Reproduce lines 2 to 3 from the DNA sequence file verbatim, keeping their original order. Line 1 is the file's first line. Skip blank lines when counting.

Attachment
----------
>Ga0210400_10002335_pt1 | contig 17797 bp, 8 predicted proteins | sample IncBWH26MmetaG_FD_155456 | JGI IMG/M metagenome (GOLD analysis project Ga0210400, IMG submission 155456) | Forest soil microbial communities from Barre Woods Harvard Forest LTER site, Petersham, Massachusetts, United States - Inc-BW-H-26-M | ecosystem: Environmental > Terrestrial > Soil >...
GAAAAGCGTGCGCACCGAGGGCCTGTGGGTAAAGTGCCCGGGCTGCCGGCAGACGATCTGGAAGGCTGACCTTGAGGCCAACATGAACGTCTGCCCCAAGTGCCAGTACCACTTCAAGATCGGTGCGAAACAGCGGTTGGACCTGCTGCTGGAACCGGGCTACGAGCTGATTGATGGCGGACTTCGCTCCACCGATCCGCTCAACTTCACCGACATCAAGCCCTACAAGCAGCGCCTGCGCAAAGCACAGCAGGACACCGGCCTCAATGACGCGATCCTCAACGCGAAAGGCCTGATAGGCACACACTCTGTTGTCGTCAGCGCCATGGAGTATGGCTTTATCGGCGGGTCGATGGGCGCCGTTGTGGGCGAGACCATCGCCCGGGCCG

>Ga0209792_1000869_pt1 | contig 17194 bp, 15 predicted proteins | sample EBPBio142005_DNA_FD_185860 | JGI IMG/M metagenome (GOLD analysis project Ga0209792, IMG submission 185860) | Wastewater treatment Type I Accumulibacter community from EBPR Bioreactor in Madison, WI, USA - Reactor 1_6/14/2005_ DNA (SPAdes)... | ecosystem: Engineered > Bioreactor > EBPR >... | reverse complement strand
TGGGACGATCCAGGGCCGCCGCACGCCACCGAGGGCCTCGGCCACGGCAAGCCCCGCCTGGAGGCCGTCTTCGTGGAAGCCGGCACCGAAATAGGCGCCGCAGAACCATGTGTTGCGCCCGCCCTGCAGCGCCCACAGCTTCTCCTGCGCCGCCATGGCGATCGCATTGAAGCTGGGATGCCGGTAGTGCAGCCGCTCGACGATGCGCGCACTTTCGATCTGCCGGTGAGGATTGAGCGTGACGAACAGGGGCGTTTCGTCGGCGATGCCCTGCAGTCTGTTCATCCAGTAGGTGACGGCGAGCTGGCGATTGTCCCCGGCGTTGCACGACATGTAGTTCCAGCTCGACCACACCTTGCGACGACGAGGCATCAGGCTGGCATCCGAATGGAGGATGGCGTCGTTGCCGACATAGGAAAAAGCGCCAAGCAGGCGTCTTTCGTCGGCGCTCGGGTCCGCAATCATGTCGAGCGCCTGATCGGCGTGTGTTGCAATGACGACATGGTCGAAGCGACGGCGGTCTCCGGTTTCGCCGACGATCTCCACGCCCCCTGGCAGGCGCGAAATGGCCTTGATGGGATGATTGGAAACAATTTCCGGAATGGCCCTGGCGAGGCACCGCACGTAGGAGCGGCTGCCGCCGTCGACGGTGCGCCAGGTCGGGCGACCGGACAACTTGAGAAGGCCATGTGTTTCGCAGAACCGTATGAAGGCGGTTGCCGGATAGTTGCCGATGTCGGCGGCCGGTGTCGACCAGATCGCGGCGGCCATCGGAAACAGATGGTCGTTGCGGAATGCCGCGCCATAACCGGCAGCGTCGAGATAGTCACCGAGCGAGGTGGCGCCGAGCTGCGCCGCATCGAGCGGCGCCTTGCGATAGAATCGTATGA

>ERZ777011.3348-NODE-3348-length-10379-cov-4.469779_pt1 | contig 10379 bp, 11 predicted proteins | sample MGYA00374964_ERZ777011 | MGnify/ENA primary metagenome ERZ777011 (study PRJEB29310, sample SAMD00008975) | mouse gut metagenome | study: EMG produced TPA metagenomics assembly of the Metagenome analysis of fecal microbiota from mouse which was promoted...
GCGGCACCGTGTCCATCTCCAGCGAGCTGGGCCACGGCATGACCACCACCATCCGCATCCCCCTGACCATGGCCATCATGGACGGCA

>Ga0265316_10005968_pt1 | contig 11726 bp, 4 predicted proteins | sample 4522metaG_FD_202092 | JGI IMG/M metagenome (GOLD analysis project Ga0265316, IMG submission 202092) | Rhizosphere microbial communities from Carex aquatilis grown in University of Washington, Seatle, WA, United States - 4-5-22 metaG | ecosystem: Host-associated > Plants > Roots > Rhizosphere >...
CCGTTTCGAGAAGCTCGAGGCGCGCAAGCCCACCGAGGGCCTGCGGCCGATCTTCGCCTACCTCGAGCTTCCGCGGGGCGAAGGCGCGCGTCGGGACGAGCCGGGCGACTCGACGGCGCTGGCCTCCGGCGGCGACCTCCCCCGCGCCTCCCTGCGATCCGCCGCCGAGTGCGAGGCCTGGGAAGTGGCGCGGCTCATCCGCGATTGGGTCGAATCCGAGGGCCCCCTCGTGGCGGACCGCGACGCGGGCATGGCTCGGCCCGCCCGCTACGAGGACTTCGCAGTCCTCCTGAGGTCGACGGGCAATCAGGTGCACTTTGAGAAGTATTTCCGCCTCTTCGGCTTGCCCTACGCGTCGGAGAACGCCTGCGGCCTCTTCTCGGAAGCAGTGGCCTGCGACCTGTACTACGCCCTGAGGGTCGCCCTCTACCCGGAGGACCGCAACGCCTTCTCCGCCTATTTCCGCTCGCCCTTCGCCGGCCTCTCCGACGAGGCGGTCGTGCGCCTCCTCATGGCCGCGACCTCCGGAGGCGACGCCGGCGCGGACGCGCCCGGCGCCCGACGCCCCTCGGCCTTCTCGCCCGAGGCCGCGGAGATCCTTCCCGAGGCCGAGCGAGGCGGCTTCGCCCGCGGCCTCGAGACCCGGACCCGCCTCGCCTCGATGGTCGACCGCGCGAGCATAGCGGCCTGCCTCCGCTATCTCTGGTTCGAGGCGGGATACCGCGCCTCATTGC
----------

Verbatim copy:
GAAAAGCGTGCGCACCGAGGGCCTGTGGGTAAAGTGCCCGGGCTGCCGGCAGACGATCTGGAAGGCTGACCTTGAGGCCAACATGAACGTCTGCCCCAAGTGCCAGTACCACTTCAAGATCGGTGCGAAACAGCGGTTGGACCTGCTGCTGGAACCGGGCTACGAGCTGATTGATGGCGGACTTCGCTCCACCGATCCGCTCAACTTCACCGACATCAAGCCCTACAAGCAGCGCCTGCGCAAAGCACAGCAGGACACCGGCCTCAATGACGCGATCCTCAACGCGAAAGGCCTGATAGGCACACACTCTGTTGTCGTCAGCGCCATGGAGTATGGCTTTATCGGCGGGTCGATGGGCGCCGTTGTGGGCGAGACCATCGCCCGGGCCG

>Ga0209792_1000869_pt1 | contig 17194 bp, 15 predicted proteins | sample EBPBio142005_DNA_FD_185860 | JGI IMG/M metagenome (GOLD analysis project Ga0209792, IMG submission 185860) | Wastewater treatment Type I Accumulibacter community from EBPR Bioreactor in Madison, WI, USA - Reactor 1_6/14/2005_ DNA (SPAdes)... | ecosystem: Engineered > Bioreactor > EBPR >... | reverse complement strand